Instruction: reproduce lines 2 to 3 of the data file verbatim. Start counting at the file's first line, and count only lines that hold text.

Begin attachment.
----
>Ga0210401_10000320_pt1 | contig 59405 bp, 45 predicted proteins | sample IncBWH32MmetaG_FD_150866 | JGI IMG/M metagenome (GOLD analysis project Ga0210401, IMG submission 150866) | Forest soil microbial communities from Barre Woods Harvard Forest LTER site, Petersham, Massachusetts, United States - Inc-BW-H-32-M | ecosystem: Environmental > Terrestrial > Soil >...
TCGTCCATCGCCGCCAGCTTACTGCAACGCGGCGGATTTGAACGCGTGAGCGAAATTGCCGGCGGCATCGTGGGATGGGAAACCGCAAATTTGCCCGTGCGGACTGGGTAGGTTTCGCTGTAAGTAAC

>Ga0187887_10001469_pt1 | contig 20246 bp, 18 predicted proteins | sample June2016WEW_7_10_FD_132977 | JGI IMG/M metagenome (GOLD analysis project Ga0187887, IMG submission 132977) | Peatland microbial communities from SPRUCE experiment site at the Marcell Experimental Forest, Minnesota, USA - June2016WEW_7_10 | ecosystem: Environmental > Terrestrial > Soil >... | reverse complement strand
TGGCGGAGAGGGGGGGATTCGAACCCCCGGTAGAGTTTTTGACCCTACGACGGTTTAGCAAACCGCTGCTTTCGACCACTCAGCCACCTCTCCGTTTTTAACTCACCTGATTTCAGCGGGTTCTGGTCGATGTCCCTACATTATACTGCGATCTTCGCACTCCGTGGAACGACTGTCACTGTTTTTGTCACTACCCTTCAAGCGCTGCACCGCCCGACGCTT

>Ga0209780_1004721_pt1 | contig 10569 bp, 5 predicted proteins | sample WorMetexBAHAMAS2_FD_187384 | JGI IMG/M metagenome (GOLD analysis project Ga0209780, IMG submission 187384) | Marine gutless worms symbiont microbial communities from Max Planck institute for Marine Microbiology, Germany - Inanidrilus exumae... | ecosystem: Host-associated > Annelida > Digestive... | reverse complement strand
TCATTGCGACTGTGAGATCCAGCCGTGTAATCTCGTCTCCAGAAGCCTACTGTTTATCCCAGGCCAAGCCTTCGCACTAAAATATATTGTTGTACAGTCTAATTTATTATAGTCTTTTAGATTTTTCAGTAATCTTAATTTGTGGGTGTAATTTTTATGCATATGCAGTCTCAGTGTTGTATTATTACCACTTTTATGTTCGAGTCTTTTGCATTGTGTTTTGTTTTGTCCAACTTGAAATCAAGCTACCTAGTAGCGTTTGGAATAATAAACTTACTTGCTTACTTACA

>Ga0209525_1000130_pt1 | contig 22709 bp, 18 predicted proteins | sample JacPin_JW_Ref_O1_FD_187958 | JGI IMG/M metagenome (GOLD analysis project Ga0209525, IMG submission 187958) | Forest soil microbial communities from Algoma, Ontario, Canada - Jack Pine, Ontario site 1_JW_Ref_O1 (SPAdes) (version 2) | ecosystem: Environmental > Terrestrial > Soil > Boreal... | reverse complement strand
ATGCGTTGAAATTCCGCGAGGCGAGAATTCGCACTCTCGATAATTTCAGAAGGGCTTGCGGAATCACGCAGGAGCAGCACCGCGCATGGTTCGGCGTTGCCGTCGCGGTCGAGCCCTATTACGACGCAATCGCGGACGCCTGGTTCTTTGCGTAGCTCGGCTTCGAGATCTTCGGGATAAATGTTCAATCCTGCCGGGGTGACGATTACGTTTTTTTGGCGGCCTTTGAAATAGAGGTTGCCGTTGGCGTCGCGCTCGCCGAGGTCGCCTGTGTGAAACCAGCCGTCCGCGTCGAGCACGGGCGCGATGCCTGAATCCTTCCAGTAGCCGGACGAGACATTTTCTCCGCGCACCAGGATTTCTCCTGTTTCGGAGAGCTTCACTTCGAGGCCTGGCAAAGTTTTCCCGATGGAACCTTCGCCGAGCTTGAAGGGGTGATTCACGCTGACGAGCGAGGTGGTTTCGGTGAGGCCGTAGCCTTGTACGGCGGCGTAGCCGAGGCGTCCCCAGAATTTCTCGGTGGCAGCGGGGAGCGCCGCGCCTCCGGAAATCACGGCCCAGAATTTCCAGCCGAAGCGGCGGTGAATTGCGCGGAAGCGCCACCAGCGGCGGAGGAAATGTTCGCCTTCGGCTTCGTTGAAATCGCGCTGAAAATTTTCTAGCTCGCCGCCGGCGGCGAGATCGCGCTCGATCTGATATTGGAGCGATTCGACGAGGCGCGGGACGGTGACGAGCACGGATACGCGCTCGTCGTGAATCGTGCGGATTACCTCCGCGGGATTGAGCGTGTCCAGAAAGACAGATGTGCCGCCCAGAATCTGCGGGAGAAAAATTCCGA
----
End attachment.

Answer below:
TCGTCCATCGCCGCCAGCTTACTGCAACGCGGCGGATTTGAACGCGTGAGCGAAATTGCCGGCGGCATCGTGGGATGGGAAACCGCAAATTTGCCCGTGCGGACTGGGTAGGTTTCGCTGTAAGTAAC

>Ga0187887_10001469_pt1 | contig 20246 bp, 18 predicted proteins | sample June2016WEW_7_10_FD_132977 | JGI IMG/M metagenome (GOLD analysis project Ga0187887, IMG submission 132977) | Peatland microbial communities from SPRUCE experiment site at the Marcell Experimental Forest, Minnesota, USA - June2016WEW_7_10 | ecosystem: Environmental > Terrestrial > Soil >... | reverse complement strand